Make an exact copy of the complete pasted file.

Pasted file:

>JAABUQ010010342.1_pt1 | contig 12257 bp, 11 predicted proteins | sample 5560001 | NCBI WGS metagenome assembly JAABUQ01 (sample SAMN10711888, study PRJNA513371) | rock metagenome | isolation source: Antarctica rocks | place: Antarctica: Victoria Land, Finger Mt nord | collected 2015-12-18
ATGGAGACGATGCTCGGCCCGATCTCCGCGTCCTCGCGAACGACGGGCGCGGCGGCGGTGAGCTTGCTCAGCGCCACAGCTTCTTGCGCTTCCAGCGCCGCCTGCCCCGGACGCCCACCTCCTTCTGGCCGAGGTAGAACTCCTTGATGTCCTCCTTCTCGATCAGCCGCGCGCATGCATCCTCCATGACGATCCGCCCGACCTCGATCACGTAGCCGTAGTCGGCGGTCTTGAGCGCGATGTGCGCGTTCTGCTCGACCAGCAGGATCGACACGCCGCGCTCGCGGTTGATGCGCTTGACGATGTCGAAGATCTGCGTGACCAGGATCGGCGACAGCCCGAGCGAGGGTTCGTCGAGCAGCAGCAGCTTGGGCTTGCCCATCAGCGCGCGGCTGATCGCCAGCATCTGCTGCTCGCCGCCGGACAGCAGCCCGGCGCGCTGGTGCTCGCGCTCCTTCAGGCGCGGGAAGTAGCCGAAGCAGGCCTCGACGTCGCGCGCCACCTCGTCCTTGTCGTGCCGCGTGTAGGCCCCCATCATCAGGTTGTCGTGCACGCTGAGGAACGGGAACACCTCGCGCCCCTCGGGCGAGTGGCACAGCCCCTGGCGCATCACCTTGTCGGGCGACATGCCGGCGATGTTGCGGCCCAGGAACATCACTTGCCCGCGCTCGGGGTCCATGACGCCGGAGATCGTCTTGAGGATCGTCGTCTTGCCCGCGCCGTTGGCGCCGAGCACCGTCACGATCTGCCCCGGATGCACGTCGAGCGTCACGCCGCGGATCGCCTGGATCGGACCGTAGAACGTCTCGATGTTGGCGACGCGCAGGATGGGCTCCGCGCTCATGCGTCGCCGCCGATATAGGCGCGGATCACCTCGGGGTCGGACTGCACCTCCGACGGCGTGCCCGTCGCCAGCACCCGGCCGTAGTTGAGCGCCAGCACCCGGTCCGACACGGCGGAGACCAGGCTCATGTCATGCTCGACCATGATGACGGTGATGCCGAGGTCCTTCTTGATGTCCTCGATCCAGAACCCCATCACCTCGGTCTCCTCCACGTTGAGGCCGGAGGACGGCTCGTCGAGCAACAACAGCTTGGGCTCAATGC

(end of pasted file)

>JAABUQ010010342.1_pt1 | contig 12257 bp, 11 predicted proteins | sample 5560001 | NCBI WGS metagenome assembly JAABUQ01 (sample SAMN10711888, study PRJNA513371) | rock metagenome | isolation source: Antarctica rocks | place: Antarctica: Victoria Land, Finger Mt nord | collected 2015-12-18
ATGGAGACGATGCTCGGCCCGATCTCCGCGTCCTCGCGAACGACGGGCGCGGCGGCGGTGAGCTTGCTCAGCGCCACAGCTTCTTGCGCTTCCAGCGCCGCCTGCCCCGGACGCCCACCTCCTTCTGGCCGAGGTAGAACTCCTTGATGTCCTCCTTCTCGATCAGCCGCGCGCATGCATCCTCCATGACGATCCGCCCGACCTCGATCACGTAGCCGTAGTCGGCGGTCTTGAGCGCGATGTGCGCGTTCTGCTCGACCAGCAGGATCGACACGCCGCGCTCGCGGTTGATGCGCTTGACGATGTCGAAGATCTGCGTGACCAGGATCGGCGACAGCCCGAGCGAGGGTTCGTCGAGCAGCAGCAGCTTGGGCTTGCCCATCAGCGCGCGGCTGATCGCCAGCATCTGCTGCTCGCCGCCGGACAGCAGCCCGGCGCGCTGGTGCTCGCGCTCCTTCAGGCGCGGGAAGTAGCCGAAGCAGGCCTCGACGTCGCGCGCCACCTCGTCCTTGTCGTGCCGCGTGTAGGCCCCCATCATCAGGTTGTCGTGCACGCTGAGGAACGGGAACACCTCGCGCCCCTCGGGCGAGTGGCACAGCCCCTGGCGCATCACCTTGTCGGGCGACATGCCGGCGATGTTGCGGCCCAGGAACATCACTTGCCCGCGCTCGGGGTCCATGACGCCGGAGATCGTCTTGAGGATCGTCGTCTTGCCCGCGCCGTTGGCGCCGAGCACCGTCACGATCTGCCCCGGATGCACGTCGAGCGTCACGCCGCGGATCGCCTGGATCGGACCGTAGAACGTCTCGATGTTGGCGACGCGCAGGATGGGCTCCGCGCTCATGCGTCGCCGCCGATATAGGCGCGGATCACCTCGGGGTCGGACTGCACCTCCGACGGCGTGCCCGTCGCCAGCACCCGGCCGTAGTTGAGCGCCAGCACCCGGTCCGACACGGCGGAGACCAGGCTCATGTCATGCTCGACCATGATGACGGTGATGCCGAGGTCCTTCTTGATGTCCTCGATCCAGAACCCCATCACCTCGGTCTCCTCCACGTTGAGGCCGGAGGACGGCTCGTCGAGCAACAACAGCTTGGGCTCAATGC